One thing that puzzles me about wizards and witches is why do they sometimes wear spectacles? Hey, I’m Harry Potter, I can slay really dangerous monsters but I can’t opticus correctus my eyesight. And since when did Sarah Palin go to Hogwarts?
I am obviously talking about the relatively mysterious recent Xbox 360 offering of Bayonetta. You’ve maybe seen the trailers, I know I did, and was completely baffled. What the heck is going on here then? Statements such as ’10/10′, ‘Best Game Ever!’ and ‘Look What The 11th Governer of Alaska Is Up To Now!’ were popping onto the TV screen in abundance (OK maybe I made the last one up), but as to what the game was about we were left in the dark.
So anyway, I went to my local game trading store with a few old Xbox 360 titles, hoping to trade them in for Modern Warfare 2. They didn’t have it, so to cut short a long and largely irrelevant story of looking through the shelf racks, asking the shopkeeper and not finding what I was after, I walked out of there with Bayonetta.
Every once in a while a game comes along which seems to break all conventions and boundaries. Bayonetta is that kind of game. You play the part of a hyperopic witch on a quest to find out her past and generally cause havoc to hordes of angels along the way. At it’s heart, Bayonetta is a beat ’em up. Kind of like a classy Dynasty Warriors. But it’s also an adventure game, maybe a bit like the age old Dragon’s Lair or Soul Reaver. It’s also a bit like interactive anime. It’s also a boss killing game, maybe a bit like Shadow of The Colossus. What I am trying to convey here is that it’s a game that doesn’t really fit into any neat category. Not that it really matters for these are not the game’s best features.
The most memorable bit about Bayonetta is that it takes all of these ideas, sticks them all in a big pot, mixes them all up and then adds a big dose of the crazy juice and then presents the whole trippy package in a completely accessable form. The end result is truly headspinning. For example, in the first level you are kicking angel butt on a giant clock tower, which is hurtling towards the ground, your witchiness allowing you to defy gravity and stay on the clock face as the horizon giddily spins and the ground hurtles towards you. Next time you play you might be fighting a giant boss, shooting it in the face with the guns in your shoes as you flap around on butterfly wings and alter the flow of time. You might even do well enough that your hair turns into a giant demon and eats the foe on your behalf. Add to that the occasional fun of throwing your opponent into an iron maiden you just summoned while you walk on the ceiling and I hope you get the picture.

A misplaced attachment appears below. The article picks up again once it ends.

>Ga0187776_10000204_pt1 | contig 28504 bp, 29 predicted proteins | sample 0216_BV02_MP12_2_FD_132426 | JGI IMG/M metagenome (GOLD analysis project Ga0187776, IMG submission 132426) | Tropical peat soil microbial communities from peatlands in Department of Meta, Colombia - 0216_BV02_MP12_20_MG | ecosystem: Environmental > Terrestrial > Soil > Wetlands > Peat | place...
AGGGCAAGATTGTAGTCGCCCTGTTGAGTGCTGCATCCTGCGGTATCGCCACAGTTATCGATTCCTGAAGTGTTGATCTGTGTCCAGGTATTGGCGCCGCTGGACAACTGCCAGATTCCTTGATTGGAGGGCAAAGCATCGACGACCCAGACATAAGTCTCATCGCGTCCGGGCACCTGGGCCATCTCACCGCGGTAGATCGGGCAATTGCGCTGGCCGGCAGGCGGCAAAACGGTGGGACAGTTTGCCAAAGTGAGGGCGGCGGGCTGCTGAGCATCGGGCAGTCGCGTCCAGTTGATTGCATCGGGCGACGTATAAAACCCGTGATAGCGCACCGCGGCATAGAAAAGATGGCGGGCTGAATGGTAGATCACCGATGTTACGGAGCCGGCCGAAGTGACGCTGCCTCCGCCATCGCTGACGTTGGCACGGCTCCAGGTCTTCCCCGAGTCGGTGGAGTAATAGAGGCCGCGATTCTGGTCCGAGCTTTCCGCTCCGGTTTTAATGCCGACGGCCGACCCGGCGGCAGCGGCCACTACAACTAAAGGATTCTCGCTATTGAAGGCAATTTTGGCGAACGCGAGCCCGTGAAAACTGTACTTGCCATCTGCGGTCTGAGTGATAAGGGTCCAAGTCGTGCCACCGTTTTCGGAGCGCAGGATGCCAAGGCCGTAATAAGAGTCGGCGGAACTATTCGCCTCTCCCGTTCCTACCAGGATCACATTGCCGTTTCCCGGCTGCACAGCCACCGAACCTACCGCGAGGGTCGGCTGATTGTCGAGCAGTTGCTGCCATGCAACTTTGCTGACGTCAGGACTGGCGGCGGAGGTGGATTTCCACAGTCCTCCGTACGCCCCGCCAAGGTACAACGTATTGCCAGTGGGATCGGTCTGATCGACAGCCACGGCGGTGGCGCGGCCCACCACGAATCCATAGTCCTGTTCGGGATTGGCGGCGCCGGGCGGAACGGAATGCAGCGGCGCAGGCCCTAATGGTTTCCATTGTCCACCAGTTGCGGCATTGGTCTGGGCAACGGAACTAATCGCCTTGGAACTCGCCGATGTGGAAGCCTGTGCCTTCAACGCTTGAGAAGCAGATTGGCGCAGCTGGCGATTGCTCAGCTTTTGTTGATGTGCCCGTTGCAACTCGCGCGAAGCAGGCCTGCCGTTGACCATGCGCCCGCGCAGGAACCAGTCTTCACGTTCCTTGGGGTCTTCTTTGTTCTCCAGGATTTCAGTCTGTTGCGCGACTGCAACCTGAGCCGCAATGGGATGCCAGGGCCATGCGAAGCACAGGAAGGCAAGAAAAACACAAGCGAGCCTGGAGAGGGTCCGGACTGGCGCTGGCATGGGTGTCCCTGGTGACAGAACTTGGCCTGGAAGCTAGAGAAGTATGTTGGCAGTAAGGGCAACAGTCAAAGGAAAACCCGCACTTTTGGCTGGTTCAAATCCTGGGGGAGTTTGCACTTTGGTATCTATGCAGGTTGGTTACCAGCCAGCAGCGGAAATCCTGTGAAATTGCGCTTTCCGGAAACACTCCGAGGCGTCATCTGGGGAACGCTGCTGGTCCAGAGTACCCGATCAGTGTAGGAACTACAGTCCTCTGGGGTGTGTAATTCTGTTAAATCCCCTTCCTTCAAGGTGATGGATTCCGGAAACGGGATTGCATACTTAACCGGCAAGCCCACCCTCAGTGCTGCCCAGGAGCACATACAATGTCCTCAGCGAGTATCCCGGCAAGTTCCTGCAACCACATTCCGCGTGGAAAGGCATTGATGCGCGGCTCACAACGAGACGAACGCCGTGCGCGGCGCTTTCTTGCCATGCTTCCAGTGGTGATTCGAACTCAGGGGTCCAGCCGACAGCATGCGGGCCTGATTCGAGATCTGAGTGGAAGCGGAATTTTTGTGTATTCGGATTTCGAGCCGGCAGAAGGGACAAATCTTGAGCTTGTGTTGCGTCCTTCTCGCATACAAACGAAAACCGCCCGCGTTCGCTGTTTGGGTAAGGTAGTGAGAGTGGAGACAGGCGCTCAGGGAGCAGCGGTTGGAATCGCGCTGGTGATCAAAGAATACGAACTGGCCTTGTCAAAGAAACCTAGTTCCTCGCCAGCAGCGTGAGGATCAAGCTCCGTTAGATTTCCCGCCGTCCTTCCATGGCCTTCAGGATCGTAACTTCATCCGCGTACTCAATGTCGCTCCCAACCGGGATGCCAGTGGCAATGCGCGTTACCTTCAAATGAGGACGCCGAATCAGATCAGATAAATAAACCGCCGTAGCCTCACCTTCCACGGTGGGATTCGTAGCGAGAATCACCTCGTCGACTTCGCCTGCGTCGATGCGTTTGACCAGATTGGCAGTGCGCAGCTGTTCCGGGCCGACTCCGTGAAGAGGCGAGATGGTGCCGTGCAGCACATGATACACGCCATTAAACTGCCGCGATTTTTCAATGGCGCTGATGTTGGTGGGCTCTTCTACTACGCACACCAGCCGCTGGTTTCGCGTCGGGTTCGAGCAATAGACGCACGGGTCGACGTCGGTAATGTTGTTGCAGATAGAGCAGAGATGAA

The thing is though, as insane as it is, the game does all this crazy stuff flawlessly. At no point do you think that it is out of place to suddenly start surfing an angel on a wave of lava. The controls are smooth too, and soon enough you can cause some real havoc and give yourself a good dose of nausea. In addition, when you are not defying all laws of reality you are presented with really good cutscenes. Usually I find storylines and cutscenes in games terribly tedious, but these are really worth watching.
So do I like Bayonetta? Yes I sure do! It has completely blown me away. It is seriously worth getting it simply for the experience. The amount of polish in this game really has to be seen to be believed and those 10/10 reviews have truly been earned. Its not so much a game, but more of a multimedia experience. Should I have bought Modern Warfare 2 instead? That’s a tricky one. I think Bayonetta is seriously the better purchase, but Modern Warfare 2’s amazing multiplayer means it will still be very enjoyable long after the second and third play through.